Identity and Beardedness

The other night, as I stood clutching a pink Wilkinson’s disposable razor, I was assailed by a strong wave of emotions. I stared into the mirror above my sink and didn’t recognise the man looking back at me. The man in the mirror was clean shaven, complete with marks and cuts given to him by a razor dulled on hard stubble. Who could he be? I glanced at the twin-bladed devil in my own right hand and, in that moment, I realised my terrible mistake. The beard that I had lovingly cultivated and maintained for well over a year was no more than whiskers in my sink.

The beard was dead. Long live the beard.

I know that this sounds a little overly dramatic for something that people around the world do everyday, but there is more to it. I had kind of wrapped my identity up in my beard. I believed, and had been vocal about it, that anyone who could grow a beard should do so. I once shared with a group of men (in varying states and levels of shavedness) the opinion that the beard is the ‘bonsai tree of the face’, requiring dedication and commitment to get right. I still hold this opinion, even in my current clean-shaven state.

I feel that I need to elaborate on why the shave occured in the first place, as I’m making such a big deal out of it. I saw a picture of myself the other day and felt that my beard was making me look old. Not just aged, but haggard too. The beard was full and lucious, but wide and straggly too. I realised that I needed to trim it down. Rein it in. Usually I have my beard done professionally (entirely because I don’t trust myself with clippers) but on this occassion I figured that I could handle it. I was wrong. A little bit more from each side turned into ‘oh well, I guess I’ll have a goatee’. Levelling that out turned into ‘oh no, it all has to go’. Should have stuck with my lack of personal trust. If I had, I would still be whiskered.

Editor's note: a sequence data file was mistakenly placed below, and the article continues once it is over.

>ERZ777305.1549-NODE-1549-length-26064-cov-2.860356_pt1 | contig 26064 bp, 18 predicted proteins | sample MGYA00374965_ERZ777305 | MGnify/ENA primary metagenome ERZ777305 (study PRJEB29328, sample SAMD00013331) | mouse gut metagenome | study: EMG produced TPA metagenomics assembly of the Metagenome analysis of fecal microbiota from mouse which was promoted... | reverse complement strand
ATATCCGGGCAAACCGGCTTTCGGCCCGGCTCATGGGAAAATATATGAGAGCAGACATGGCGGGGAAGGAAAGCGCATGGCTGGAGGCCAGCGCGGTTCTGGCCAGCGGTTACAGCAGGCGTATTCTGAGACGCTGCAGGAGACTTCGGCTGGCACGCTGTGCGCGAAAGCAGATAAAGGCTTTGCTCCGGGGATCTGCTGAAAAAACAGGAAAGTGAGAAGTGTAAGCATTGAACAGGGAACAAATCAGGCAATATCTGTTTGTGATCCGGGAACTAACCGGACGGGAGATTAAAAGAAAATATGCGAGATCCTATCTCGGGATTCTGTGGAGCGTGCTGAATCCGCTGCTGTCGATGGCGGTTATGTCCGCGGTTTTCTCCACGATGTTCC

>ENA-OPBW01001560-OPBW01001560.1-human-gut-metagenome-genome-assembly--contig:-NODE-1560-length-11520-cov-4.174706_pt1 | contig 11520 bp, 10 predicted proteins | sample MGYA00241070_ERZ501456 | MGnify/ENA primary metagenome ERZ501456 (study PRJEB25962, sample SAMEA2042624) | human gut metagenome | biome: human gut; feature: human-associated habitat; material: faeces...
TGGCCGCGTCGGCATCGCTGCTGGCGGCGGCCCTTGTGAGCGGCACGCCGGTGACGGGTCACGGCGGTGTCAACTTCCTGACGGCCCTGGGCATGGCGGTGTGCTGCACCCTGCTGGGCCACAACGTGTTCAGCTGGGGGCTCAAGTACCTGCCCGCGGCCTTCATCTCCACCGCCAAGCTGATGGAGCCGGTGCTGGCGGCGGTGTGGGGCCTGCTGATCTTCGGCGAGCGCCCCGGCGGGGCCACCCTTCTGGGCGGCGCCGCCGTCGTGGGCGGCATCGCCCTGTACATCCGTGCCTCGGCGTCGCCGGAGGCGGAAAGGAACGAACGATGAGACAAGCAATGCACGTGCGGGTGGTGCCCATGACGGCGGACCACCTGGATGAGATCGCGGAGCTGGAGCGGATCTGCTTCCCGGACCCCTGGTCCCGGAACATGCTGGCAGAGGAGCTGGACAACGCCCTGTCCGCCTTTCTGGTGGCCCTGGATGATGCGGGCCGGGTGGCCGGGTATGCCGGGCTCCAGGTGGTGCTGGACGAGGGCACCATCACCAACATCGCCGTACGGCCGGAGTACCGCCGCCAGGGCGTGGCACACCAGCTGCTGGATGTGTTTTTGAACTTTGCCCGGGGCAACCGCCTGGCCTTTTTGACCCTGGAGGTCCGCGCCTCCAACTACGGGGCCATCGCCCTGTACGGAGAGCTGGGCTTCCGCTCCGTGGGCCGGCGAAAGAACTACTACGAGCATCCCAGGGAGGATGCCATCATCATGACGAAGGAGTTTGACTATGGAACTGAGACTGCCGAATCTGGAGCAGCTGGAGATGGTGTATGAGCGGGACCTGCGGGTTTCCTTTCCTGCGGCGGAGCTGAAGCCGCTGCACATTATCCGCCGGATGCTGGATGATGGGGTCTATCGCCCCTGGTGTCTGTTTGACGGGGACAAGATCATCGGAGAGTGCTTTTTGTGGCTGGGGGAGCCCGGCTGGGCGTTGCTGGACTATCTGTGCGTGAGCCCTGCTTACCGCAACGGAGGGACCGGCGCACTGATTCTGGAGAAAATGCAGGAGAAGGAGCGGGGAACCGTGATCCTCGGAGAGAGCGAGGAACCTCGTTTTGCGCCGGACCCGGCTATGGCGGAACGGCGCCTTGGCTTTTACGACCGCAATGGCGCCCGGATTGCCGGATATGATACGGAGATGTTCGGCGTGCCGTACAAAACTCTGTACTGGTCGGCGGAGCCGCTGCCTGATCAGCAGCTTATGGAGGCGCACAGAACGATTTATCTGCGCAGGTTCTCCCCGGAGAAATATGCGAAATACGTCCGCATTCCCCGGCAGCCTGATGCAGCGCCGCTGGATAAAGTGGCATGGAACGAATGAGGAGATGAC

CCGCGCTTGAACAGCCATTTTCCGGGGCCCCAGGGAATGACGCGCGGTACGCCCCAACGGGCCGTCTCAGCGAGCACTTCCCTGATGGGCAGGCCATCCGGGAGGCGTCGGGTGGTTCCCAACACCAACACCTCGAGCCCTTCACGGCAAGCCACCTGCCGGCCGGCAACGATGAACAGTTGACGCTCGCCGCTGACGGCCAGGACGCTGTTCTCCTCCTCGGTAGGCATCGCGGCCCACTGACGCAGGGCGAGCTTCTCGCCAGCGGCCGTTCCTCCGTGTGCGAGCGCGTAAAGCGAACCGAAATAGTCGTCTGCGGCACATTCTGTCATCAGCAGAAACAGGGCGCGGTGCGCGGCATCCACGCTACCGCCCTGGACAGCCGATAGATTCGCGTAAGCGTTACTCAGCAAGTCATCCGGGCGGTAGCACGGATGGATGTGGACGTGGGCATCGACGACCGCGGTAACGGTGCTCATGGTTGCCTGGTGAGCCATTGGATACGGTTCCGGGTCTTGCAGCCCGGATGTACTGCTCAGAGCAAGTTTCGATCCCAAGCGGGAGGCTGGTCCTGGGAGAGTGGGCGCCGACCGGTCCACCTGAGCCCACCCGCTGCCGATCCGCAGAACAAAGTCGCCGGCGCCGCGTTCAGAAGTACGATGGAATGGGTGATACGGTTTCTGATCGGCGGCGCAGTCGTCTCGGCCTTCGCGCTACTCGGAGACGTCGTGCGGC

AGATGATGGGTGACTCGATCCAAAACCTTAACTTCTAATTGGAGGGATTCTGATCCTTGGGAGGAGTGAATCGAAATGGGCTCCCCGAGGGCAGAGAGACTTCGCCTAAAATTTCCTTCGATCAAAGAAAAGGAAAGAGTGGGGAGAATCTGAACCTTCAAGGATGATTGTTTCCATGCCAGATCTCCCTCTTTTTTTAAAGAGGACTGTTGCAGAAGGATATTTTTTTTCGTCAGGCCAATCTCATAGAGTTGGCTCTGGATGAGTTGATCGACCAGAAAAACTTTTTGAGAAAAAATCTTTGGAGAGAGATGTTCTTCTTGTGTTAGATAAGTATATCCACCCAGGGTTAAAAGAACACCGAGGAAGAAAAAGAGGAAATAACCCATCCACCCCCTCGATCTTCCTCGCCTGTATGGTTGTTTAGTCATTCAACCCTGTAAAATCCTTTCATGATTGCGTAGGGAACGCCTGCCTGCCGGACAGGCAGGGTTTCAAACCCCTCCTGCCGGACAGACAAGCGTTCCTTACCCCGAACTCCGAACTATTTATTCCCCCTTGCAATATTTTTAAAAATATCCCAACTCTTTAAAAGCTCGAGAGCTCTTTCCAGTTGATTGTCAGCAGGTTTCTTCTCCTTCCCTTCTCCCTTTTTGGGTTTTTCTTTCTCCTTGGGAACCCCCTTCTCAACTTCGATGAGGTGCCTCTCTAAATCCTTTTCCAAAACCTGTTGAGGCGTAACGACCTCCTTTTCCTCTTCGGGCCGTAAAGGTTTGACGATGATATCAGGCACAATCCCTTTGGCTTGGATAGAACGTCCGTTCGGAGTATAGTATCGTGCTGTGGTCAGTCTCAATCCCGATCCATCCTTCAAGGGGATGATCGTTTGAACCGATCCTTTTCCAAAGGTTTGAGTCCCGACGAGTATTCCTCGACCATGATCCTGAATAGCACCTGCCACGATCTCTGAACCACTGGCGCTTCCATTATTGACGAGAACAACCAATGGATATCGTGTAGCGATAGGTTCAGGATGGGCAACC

When the sink was rinsed and the final hairs were washed down the drain, I realised the seriousness of my error. I had grown so attached to the beard (quite literally, but that should be obvious) that shaving it off left me feeling genuinely emotionally stunned. I just stared into that mirror not knowing what the hell I had done. The beard was me and I was it and, with nothing but a flick of the clippers, that was suddenly over.

But it is not the end. The beard will return. Sure it will take some time, but then all good things do. My beard was a good thing and I have no one to blame for its loss but myself.

It will return. Until then, I just need to get used to my face and learn once again what my (weak) chin looks like.

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